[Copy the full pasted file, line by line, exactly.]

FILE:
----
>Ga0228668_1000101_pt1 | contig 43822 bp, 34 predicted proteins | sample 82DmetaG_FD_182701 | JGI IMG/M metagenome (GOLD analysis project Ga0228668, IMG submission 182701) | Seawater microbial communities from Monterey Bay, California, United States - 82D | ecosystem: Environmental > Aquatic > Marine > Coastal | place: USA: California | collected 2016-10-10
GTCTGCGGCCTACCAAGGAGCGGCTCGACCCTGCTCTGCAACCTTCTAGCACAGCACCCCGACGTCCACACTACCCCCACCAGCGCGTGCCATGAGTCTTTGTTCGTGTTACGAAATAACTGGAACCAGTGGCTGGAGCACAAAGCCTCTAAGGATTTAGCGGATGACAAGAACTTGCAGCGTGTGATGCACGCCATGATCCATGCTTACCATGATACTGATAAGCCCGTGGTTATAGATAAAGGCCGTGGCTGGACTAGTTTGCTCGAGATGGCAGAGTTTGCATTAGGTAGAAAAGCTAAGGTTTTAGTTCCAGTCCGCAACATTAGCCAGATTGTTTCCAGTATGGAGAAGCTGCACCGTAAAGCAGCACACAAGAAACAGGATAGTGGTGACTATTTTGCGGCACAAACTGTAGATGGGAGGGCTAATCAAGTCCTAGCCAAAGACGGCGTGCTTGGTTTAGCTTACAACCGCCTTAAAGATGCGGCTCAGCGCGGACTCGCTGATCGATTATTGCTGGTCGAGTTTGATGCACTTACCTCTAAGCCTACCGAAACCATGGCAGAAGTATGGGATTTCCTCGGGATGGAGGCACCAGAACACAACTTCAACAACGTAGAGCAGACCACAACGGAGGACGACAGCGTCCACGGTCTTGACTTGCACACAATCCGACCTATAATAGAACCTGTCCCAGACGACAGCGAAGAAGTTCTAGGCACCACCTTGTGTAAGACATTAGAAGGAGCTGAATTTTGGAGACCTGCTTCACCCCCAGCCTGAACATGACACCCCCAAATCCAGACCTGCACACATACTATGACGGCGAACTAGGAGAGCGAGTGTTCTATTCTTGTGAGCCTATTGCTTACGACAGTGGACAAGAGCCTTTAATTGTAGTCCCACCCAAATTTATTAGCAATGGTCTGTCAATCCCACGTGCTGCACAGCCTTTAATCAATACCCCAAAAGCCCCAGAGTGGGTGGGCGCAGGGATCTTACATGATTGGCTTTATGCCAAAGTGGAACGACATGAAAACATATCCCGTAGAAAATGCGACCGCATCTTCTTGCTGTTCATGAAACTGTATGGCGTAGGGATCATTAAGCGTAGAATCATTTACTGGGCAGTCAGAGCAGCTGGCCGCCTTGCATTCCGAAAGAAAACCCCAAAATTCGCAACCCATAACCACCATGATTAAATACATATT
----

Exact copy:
>Ga0228668_1000101_pt1 | contig 43822 bp, 34 predicted proteins | sample 82DmetaG_FD_182701 | JGI IMG/M metagenome (GOLD analysis project Ga0228668, IMG submission 182701) | Seawater microbial communities from Monterey Bay, California, United States - 82D | ecosystem: Environmental > Aquatic > Marine > Coastal | place: USA: California | collected 2016-10-10
GTCTGCGGCCTACCAAGGAGCGGCTCGACCCTGCTCTGCAACCTTCTAGCACAGCACCCCGACGTCCACACTACCCCCACCAGCGCGTGCCATGAGTCTTTGTTCGTGTTACGAAATAACTGGAACCAGTGGCTGGAGCACAAAGCCTCTAAGGATTTAGCGGATGACAAGAACTTGCAGCGTGTGATGCACGCCATGATCCATGCTTACCATGATACTGATAAGCCCGTGGTTATAGATAAAGGCCGTGGCTGGACTAGTTTGCTCGAGATGGCAGAGTTTGCATTAGGTAGAAAAGCTAAGGTTTTAGTTCCAGTCCGCAACATTAGCCAGATTGTTTCCAGTATGGAGAAGCTGCACCGTAAAGCAGCACACAAGAAACAGGATAGTGGTGACTATTTTGCGGCACAAACTGTAGATGGGAGGGCTAATCAAGTCCTAGCCAAAGACGGCGTGCTTGGTTTAGCTTACAACCGCCTTAAAGATGCGGCTCAGCGCGGACTCGCTGATCGATTATTGCTGGTCGAGTTTGATGCACTTACCTCTAAGCCTACCGAAACCATGGCAGAAGTATGGGATTTCCTCGGGATGGAGGCACCAGAACACAACTTCAACAACGTAGAGCAGACCACAACGGAGGACGACAGCGTCCACGGTCTTGACTTGCACACAATCCGACCTATAATAGAACCTGTCCCAGACGACAGCGAAGAAGTTCTAGGCACCACCTTGTGTAAGACATTAGAAGGAGCTGAATTTTGGAGACCTGCTTCACCCCCAGCCTGAACATGACACCCCCAAATCCAGACCTGCACACATACTATGACGGCGAACTAGGAGAGCGAGTGTTCTATTCTTGTGAGCCTATTGCTTACGACAGTGGACAAGAGCCTTTAATTGTAGTCCCACCCAAATTTATTAGCAATGGTCTGTCAATCCCACGTGCTGCACAGCCTTTAATCAATACCCCAAAAGCCCCAGAGTGGGTGGGCGCAGGGATCTTACATGATTGGCTTTATGCCAAAGTGGAACGACATGAAAACATATCCCGTAGAAAATGCGACCGCATCTTCTTGCTGTTCATGAAACTGTATGGCGTAGGGATCATTAAGCGTAGAATCATTTACTGGGCAGTCAGAGCAGCTGGCCGCCTTGCATTCCGAAAGAAAACCCCAAAATTCGCAACCCATAACCACCATGATTAAATACATATT